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The Art and Science of Communicating Science

New technologies and research advancements are transforming the way science is communicated. As social science, social media and digital publishing continue to grow, American Scientist closely covers these changes. Here is a compiled list of the magazine's key resources on the topic of science communication:

Language and Style

Open Access

Digital Publishing

Visualization

  • "Visualizing Data"
    In order to develop the much-needed new approaches to representing data, scientists must begin to embrace ideas from those who have not necessarily made a career in science but who have a serious interest in visual thinking and communication.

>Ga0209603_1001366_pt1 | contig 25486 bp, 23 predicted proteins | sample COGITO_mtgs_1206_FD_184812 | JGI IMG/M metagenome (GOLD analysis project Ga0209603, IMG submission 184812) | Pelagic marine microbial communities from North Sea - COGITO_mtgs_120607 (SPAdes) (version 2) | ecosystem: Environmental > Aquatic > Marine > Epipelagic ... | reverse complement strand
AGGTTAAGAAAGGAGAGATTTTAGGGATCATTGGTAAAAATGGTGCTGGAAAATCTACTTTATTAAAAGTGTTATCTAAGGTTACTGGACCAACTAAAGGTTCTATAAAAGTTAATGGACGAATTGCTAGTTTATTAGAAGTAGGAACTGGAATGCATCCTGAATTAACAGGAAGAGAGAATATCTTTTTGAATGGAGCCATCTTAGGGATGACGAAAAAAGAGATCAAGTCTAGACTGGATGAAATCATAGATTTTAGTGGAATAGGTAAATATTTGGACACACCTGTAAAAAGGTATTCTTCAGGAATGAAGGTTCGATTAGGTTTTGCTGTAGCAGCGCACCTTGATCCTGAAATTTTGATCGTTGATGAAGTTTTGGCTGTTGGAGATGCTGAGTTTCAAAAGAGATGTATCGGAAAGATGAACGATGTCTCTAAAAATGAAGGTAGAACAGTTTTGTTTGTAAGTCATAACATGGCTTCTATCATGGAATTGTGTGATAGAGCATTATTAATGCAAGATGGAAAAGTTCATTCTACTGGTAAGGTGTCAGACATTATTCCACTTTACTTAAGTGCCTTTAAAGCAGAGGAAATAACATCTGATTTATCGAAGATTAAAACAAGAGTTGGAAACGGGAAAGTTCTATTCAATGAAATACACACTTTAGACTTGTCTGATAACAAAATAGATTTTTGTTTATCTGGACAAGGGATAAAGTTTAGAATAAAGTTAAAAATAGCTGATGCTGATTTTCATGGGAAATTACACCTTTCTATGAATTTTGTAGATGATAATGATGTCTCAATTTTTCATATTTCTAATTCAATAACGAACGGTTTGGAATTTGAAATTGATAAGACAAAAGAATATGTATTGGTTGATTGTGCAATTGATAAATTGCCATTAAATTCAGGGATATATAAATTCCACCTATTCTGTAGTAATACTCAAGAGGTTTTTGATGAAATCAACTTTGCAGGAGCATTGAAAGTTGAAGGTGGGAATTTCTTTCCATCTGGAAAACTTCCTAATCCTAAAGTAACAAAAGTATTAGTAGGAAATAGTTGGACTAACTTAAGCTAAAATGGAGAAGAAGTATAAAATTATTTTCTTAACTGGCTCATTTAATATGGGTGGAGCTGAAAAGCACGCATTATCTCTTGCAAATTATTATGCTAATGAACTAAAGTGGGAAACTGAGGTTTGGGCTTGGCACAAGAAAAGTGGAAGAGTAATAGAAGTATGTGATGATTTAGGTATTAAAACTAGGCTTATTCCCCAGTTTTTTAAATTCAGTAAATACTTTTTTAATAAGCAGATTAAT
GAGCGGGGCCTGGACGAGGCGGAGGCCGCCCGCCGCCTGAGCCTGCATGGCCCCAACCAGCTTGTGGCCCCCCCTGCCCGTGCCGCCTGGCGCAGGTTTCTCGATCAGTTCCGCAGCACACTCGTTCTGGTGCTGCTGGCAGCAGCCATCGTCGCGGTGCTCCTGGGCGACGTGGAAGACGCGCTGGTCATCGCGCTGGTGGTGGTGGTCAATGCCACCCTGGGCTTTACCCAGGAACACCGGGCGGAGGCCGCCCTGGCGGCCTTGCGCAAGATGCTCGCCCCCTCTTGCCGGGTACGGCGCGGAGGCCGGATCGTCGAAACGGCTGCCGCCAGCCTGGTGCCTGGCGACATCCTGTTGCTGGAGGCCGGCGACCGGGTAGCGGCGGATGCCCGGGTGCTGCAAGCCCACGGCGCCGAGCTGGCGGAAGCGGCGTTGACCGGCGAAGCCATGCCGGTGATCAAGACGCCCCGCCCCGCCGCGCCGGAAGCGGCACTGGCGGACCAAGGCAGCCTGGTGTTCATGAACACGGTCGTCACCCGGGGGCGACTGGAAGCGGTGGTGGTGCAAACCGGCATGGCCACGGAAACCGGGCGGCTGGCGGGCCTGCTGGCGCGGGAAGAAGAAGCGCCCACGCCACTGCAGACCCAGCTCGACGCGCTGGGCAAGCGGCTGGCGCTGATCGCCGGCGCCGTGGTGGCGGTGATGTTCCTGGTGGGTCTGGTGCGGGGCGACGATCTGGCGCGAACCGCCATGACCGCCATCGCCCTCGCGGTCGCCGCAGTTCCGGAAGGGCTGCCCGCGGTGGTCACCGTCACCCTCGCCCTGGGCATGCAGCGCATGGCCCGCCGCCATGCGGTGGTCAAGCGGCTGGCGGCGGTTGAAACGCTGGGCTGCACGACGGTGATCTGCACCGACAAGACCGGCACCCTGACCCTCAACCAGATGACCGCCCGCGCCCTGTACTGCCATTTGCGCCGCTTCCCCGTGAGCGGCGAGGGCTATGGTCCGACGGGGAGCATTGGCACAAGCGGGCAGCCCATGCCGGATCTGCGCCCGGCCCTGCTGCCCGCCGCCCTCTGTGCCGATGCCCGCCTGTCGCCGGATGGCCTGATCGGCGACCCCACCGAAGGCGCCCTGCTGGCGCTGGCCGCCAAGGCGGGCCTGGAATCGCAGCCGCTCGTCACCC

Multimedia

  • Radio In Vivo broadcast
    Jamie Vernon, editor-in-chief and Sigma Xi's director of science communications, and Fenella Saunders, managing editor, discuss their roles as science communicators, the history of Sigma Xi and American Scientist, and science writing and communication with Ernie Hood, radio host of Radio In Vivo, during a live broadcast on September 10, 2014.
  • How You Can Better Communicate Your Science
    Most scientists will tell you that one of the inspirations for their work is to somehow benefit mankind, whether that’s through new medicines or a better understanding of the formation of the universe. But how can scientists ensure that mankind knows about their work?

Share your thoughts about how scientists and engineers can better communicate their research below in the Disqus comments!



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Read Us on JSTOR

JSTOR, the online academic archive, now contains complete back issues of American Scientist from its inception in 1913 (as Sigma Xi Quarterly) through 2005.

The table of contents for each issue is freely available to all users; those with institutional access can read each complete issue.

View the full collection here.


Indexes

Year-end indexes in PDF format:

2006

2007

2008

2009

2010


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